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Klimt portrait missing for nearly a century sold for $32 million

A portrait by Gustav Klimt that was unseen for almost a century has sold for $32 million – the bottom end of its pre-auction estimate.

The “Portrait of Fräulein Lieser,” thought to be one of the Austrian painter’s final works, created huge excitement in the art world, but it ended up selling at the lower end of its valuation of €30 million-€50 million ($32 million to $53.4 million).

Bids started at €28 million and the work went for a hammer price of €30 million. This does not include the auction house’s fees.

The sale price was less than half that fetched by another Klimt painting – “Dame mit Fächer” (Lady with a Fan) – in London last year. The last portrait completed by Klimt became the most expensive artwork ever to sell at a European auction, when it sold for a £85.3 million ($108.4 million).

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The “Portrait of Fräulein Lieser” had long been considered lost, according to Vienna auction house im Kinsky. However, it recently emerged that it had been privately owned by an Austrian citizen.

“The rediscovery of this portrait, one of the most beautiful of Klimt’s last creative period, is a sensation,” the auction house said in a press statement on its website prior to its sale on Wednesday afternoon.

The intensely vivid and colorful piece had been documented in catalogues of the artist’s work, but experts had only seen it in a black and white photo.

The sitter is known to have been a member of a wealthy Austrian Jewish family who were then part of the upper class of Viennese society, where Klimt found his patrons and clients. Nevertheless, her identity is not completely certain.

“Portrait of Fräulein Lieser” went under the hammer at the im Kinsky auction house in Vienna on April 24. - Roland Schlager/APA/AFP via Getty Images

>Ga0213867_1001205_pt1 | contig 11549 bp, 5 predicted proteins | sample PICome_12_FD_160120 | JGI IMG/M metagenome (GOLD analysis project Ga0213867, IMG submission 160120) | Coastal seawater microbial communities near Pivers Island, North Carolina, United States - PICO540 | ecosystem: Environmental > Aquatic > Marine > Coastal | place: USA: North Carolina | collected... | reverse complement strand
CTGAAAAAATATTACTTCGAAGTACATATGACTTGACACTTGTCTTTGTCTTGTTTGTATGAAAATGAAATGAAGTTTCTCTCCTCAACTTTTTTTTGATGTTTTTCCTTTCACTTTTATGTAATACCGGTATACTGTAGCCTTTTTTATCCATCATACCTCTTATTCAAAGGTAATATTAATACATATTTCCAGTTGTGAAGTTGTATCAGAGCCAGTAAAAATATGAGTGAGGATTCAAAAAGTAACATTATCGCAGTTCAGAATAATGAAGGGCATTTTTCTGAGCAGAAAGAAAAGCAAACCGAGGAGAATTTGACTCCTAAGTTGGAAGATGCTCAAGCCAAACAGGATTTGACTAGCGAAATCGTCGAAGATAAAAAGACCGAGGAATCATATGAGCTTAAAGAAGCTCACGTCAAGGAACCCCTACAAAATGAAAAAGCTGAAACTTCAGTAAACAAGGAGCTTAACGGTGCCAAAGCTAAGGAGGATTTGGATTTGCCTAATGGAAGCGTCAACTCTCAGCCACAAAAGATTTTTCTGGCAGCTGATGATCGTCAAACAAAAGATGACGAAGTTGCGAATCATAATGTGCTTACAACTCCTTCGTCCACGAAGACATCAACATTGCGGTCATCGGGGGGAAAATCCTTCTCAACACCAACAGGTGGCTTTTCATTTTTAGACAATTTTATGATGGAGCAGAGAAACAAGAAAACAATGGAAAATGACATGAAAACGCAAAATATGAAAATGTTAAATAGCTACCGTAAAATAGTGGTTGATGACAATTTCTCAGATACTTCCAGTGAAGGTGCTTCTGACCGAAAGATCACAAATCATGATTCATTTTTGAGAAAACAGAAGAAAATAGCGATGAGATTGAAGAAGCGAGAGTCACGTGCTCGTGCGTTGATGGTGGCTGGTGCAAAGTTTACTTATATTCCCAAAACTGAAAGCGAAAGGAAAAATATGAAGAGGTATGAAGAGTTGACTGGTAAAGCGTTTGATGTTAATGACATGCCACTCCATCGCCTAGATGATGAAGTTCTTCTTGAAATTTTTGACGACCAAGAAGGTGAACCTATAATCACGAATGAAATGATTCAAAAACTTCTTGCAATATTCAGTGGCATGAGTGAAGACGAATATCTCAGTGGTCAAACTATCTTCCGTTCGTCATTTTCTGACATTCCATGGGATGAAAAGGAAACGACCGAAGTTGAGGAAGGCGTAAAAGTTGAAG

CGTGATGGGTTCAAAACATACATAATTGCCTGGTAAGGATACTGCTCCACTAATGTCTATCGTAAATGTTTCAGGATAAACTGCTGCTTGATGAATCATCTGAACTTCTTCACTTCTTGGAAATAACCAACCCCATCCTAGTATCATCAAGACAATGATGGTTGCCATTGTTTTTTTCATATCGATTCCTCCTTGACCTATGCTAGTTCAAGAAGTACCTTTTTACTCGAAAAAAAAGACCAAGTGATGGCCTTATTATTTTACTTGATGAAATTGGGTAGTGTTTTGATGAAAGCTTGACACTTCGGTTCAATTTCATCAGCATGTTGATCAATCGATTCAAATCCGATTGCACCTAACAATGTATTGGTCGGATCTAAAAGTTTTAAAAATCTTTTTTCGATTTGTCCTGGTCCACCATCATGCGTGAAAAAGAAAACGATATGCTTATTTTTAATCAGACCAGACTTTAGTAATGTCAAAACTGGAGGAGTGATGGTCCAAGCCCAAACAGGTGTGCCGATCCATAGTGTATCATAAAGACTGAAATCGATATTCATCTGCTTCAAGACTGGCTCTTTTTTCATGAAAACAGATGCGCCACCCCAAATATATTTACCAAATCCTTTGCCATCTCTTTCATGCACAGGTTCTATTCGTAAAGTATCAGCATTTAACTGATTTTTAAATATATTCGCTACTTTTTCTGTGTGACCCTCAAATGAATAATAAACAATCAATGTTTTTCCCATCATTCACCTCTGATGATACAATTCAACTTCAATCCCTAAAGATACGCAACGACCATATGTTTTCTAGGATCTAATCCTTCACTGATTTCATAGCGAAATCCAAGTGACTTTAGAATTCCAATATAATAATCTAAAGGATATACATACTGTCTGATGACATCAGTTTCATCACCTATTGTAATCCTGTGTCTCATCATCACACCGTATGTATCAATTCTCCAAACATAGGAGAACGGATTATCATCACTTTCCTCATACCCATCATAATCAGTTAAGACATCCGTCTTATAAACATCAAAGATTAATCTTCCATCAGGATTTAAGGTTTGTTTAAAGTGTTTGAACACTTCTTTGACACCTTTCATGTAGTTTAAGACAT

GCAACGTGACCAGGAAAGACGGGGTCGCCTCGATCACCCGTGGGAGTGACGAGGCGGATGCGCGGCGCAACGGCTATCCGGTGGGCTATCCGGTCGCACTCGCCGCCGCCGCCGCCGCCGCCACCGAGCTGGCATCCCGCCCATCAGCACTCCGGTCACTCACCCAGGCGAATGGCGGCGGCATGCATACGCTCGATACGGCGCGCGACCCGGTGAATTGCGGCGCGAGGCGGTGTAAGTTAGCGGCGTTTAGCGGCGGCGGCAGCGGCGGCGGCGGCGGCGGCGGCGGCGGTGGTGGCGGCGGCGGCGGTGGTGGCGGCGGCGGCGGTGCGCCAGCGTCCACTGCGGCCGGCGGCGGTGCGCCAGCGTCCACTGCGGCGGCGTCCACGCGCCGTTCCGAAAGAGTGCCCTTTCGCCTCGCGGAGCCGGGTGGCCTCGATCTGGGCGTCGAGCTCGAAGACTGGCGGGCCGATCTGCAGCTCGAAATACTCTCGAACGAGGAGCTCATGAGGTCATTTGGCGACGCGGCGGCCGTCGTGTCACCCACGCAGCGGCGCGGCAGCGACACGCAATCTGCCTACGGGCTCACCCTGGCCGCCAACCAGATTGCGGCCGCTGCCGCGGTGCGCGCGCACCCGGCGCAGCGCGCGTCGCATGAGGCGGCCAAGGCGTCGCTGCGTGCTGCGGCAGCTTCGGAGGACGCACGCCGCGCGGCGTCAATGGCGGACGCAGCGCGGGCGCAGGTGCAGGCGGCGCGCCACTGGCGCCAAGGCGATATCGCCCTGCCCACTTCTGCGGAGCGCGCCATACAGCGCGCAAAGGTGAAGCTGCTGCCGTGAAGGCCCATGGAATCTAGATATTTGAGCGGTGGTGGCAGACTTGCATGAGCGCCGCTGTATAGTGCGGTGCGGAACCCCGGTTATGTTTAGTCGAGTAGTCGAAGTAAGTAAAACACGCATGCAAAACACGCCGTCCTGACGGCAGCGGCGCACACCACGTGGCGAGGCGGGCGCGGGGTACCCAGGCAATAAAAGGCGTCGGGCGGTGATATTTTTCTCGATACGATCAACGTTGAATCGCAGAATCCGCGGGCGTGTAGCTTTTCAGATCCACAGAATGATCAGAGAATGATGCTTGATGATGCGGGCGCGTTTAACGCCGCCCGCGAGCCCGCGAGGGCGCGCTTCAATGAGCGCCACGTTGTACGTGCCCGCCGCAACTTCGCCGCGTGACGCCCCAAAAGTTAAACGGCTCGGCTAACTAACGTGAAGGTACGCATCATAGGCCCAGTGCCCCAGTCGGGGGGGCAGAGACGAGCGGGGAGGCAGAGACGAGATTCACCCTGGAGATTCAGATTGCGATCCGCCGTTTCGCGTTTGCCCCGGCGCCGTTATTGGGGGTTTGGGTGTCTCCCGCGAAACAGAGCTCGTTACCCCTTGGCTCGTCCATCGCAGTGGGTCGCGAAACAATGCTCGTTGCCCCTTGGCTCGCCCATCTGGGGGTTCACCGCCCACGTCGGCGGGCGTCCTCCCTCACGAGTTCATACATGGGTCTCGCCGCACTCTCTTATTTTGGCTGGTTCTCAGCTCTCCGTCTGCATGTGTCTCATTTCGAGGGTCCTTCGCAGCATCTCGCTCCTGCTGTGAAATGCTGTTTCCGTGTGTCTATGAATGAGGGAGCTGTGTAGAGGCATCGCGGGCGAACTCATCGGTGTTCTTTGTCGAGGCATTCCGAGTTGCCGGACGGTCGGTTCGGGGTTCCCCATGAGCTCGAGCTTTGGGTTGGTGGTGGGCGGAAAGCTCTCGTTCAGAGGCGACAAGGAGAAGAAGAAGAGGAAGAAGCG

“Portrait of Fräulein Lieser” went under the hammer at the im Kinsky auction house in Vienna on April 24. - Roland Schlager/APA/AFP via Getty Images

Brothers Adolf and Justus Lieser were leading industrialists in the Austro-Hungarian empire. Catalogues of Klimt’s work state that Adolf commissioned the artist to paint his teenage daughter Margarethe Constance. However, new research by the auction house suggests Justus’ wife, Lilly, hired him to paint one of their two daughters.

The statement on the auctioneer’s website reveals that the sitter – whoever she was – visited Klimt’s studio nine times in April and May 1917. He made at least 25 preliminary studies and most likely began the painting in the May of that year.

“The painter chose a three-quarter portrait for his depiction and shows the young woman in a strictly frontal pose, close to the foreground, against a red, undefined background. A cape richly decorated with flowers is draped around her shoulders,” the auction house said.

It added: “The intense colors of the painting and the shift towards loose, open brushstrokes show Klimt at the height of his late period.”

When the artist died of a stroke the following February, the painting was still in his studio — with some small parts not quite finished. It was then given to the Lieser family.

Its exact fate after 1925 is “unclear,” according to the auction house.

“What is known is that it was acquired by a legal predecessor of the consignor in the 1960s and went to the current owner through three successive inheritances,” the statement said.

The painting was to be sold on behalf of its Austrian owners, who have not been named, along with the legal successors of “Adolf and Henriette Lieser based on an agreement in accordance with the Washington Principles of 1998,” the auction house said.

Established in 1998, the Washington Principles charged participating nations with returning Nazi-confiscated art to their rightful owners.

Claudia Mörth-Gasser, specialist in modern art at im Kinsky, explained the situation in an email to CNN.

She said the auctioneer checked the painting’s history and provenance “in all possible ways in Austria,” adding: “We have checked all archives and have found no evidence that the painting has ever been exported out of Austria, confiscated or looted.”

But by the same token, she added: “We have no proof that the painting has not ever been looted in the time gap between 1938 and 1945.”

And this is the reason “why we arranged an agreement between the present owner and all descendants of the Lieser family in accordance to the ‘Washington Principles,’” she said.

Klimt’s portraits of women “are seldom offered at auctions,” the press release stated. It continued: “A painting of such rarity, artistic significance, and value has not been available on the art market in Central Europe for decades.”

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